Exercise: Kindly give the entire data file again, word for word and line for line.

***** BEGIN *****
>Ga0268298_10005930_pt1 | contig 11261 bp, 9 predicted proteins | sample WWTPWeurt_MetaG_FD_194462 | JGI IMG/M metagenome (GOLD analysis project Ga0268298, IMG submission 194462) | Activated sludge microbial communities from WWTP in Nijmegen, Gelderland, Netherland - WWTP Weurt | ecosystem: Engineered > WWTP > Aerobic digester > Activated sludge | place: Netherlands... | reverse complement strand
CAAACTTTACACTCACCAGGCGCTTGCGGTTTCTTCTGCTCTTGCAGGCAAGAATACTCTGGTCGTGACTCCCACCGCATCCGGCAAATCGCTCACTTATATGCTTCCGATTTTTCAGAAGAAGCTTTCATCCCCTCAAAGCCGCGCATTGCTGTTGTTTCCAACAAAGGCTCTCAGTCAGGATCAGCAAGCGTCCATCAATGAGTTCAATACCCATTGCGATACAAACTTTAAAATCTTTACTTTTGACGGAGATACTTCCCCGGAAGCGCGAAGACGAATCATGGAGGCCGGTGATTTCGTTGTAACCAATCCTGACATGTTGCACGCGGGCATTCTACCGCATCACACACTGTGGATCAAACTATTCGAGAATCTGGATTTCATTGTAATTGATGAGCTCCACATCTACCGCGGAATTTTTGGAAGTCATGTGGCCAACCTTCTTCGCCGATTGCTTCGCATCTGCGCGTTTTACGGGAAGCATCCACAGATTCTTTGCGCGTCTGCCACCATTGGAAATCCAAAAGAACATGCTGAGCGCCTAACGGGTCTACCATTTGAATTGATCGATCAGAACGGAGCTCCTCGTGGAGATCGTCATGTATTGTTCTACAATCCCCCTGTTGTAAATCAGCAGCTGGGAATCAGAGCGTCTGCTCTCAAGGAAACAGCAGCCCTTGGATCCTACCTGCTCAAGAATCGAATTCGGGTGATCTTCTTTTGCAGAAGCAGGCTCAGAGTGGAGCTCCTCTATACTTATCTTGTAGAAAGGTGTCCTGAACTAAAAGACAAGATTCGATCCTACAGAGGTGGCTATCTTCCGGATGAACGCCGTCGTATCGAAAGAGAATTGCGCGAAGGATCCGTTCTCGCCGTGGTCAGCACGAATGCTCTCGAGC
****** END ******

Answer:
>Ga0268298_10005930_pt1 | contig 11261 bp, 9 predicted proteins | sample WWTPWeurt_MetaG_FD_194462 | JGI IMG/M metagenome (GOLD analysis project Ga0268298, IMG submission 194462) | Activated sludge microbial communities from WWTP in Nijmegen, Gelderland, Netherland - WWTP Weurt | ecosystem: Engineered > WWTP > Aerobic digester > Activated sludge | place: Netherlands... | reverse complement strand
CAAACTTTACACTCACCAGGCGCTTGCGGTTTCTTCTGCTCTTGCAGGCAAGAATACTCTGGTCGTGACTCCCACCGCATCCGGCAAATCGCTCACTTATATGCTTCCGATTTTTCAGAAGAAGCTTTCATCCCCTCAAAGCCGCGCATTGCTGTTGTTTCCAACAAAGGCTCTCAGTCAGGATCAGCAAGCGTCCATCAATGAGTTCAATACCCATTGCGATACAAACTTTAAAATCTTTACTTTTGACGGAGATACTTCCCCGGAAGCGCGAAGACGAATCATGGAGGCCGGTGATTTCGTTGTAACCAATCCTGACATGTTGCACGCGGGCATTCTACCGCATCACACACTGTGGATCAAACTATTCGAGAATCTGGATTTCATTGTAATTGATGAGCTCCACATCTACCGCGGAATTTTTGGAAGTCATGTGGCCAACCTTCTTCGCCGATTGCTTCGCATCTGCGCGTTTTACGGGAAGCATCCACAGATTCTTTGCGCGTCTGCCACCATTGGAAATCCAAAAGAACATGCTGAGCGCCTAACGGGTCTACCATTTGAATTGATCGATCAGAACGGAGCTCCTCGTGGAGATCGTCATGTATTGTTCTACAATCCCCCTGTTGTAAATCAGCAGCTGGGAATCAGAGCGTCTGCTCTCAAGGAAACAGCAGCCCTTGGATCCTACCTGCTCAAGAATCGAATTCGGGTGATCTTCTTTTGCAGAAGCAGGCTCAGAGTGGAGCTCCTCTATACTTATCTTGTAGAAAGGTGTCCTGAACTAAAAGACAAGATTCGATCCTACAGAGGTGGCTATCTTCCGGATGAACGCCGTCGTATCGAAAGAGAATTGCGCGAAGGATCCGTTCTCGCCGTGGTCAGCACGAATGCTCTCGAGC